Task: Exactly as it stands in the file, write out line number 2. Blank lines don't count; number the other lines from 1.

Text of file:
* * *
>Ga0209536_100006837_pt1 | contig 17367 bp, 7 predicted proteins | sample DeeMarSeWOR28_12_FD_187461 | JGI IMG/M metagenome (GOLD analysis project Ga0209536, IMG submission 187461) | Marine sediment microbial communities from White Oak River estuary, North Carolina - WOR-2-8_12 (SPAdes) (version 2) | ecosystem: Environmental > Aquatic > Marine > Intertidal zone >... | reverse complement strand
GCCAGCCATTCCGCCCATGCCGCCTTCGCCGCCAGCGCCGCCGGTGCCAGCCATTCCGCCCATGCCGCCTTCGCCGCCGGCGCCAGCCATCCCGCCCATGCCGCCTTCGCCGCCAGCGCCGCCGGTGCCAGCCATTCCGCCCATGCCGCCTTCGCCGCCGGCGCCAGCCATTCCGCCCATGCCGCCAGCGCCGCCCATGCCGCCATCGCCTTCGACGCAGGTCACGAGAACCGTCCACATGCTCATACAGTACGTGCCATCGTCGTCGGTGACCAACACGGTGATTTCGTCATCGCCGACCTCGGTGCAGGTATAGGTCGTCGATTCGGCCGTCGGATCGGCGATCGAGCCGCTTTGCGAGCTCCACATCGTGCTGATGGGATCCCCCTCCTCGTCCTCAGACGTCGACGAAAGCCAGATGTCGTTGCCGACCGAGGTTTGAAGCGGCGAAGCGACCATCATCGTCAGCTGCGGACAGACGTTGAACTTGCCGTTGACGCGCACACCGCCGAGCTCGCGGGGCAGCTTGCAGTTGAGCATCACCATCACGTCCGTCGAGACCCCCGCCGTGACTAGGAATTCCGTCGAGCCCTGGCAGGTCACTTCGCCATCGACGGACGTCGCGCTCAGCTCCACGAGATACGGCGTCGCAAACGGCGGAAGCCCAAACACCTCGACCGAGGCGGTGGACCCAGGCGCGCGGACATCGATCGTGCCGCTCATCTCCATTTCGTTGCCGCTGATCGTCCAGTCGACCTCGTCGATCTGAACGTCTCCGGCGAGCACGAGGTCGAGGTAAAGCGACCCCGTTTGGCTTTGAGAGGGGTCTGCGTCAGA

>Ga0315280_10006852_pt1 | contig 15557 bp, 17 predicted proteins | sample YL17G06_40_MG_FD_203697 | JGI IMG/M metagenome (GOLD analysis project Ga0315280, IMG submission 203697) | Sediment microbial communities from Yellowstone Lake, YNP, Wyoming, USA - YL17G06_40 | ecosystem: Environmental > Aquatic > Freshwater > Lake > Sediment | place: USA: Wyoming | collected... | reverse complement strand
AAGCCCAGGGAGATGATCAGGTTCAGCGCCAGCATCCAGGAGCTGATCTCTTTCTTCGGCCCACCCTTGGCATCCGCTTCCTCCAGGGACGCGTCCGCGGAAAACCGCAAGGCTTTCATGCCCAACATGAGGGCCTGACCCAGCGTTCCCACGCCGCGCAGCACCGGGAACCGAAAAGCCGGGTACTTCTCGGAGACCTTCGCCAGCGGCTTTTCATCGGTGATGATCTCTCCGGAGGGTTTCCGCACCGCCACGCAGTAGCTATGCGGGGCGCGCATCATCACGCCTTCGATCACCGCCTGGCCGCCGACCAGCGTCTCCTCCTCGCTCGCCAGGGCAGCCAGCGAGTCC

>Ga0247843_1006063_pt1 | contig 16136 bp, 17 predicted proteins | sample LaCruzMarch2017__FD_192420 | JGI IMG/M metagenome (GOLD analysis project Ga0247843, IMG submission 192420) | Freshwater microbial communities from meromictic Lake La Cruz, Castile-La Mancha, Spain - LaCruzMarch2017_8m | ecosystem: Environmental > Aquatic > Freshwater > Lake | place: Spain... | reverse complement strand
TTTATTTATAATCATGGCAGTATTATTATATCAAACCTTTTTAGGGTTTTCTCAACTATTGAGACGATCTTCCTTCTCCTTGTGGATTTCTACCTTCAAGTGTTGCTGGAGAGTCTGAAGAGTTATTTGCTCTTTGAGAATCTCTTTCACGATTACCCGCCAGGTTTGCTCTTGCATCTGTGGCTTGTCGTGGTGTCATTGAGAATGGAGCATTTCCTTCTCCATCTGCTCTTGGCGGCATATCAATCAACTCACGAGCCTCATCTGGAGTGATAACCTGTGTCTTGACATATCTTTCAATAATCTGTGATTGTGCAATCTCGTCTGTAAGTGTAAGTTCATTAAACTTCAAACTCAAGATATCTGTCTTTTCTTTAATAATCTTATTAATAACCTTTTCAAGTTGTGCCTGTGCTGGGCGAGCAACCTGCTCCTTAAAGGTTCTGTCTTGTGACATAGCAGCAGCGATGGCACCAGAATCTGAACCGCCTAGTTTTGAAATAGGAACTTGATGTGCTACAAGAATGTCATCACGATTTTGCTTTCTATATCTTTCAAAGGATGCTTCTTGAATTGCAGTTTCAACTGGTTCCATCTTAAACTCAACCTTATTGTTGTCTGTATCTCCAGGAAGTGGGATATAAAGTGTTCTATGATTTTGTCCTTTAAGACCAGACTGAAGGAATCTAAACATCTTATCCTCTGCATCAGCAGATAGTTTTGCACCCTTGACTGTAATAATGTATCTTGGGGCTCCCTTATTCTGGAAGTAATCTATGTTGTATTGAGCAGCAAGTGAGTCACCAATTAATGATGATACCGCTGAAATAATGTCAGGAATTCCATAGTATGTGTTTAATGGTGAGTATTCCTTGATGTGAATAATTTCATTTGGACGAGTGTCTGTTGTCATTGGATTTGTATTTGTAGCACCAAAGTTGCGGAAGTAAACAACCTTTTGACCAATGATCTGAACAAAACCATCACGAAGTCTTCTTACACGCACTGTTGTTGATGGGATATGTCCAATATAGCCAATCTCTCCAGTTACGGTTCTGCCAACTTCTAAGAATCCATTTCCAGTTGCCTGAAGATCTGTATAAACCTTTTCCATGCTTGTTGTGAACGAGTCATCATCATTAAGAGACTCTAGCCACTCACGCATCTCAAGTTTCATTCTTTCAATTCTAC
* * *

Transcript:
GCCAGCCATTCCGCCCATGCCGCCTTCGCCGCCAGCGCCGCCGGTGCCAGCCATTCCGCCCATGCCGCCTTCGCCGCCGGCGCCAGCCATCCCGCCCATGCCGCCTTCGCCGCCAGCGCCGCCGGTGCCAGCCATTCCGCCCATGCCGCCTTCGCCGCCGGCGCCAGCCATTCCGCCCATGCCGCCAGCGCCGCCCATGCCGCCATCGCCTTCGACGCAGGTCACGAGAACCGTCCACATGCTCATACAGTACGTGCCATCGTCGTCGGTGACCAACACGGTGATTTCGTCATCGCCGACCTCGGTGCAGGTATAGGTCGTCGATTCGGCCGTCGGATCGGCGATCGAGCCGCTTTGCGAGCTCCACATCGTGCTGATGGGATCCCCCTCCTCGTCCTCAGACGTCGACGAAAGCCAGATGTCGTTGCCGACCGAGGTTTGAAGCGGCGAAGCGACCATCATCGTCAGCTGCGGACAGACGTTGAACTTGCCGTTGACGCGCACACCGCCGAGCTCGCGGGGCAGCTTGCAGTTGAGCATCACCATCACGTCCGTCGAGACCCCCGCCGTGACTAGGAATTCCGTCGAGCCCTGGCAGGTCACTTCGCCATCGACGGACGTCGCGCTCAGCTCCACGAGATACGGCGTCGCAAACGGCGGAAGCCCAAACACCTCGACCGAGGCGGTGGACCCAGGCGCGCGGACATCGATCGTGCCGCTCATCTCCATTTCGTTGCCGCTGATCGTCCAGTCGACCTCGTCGATCTGAACGTCTCCGGCGAGCACGAGGTCGAGGTAAAGCGACCCCGTTTGGCTTTGAGAGGGGTCTGCGTCAGA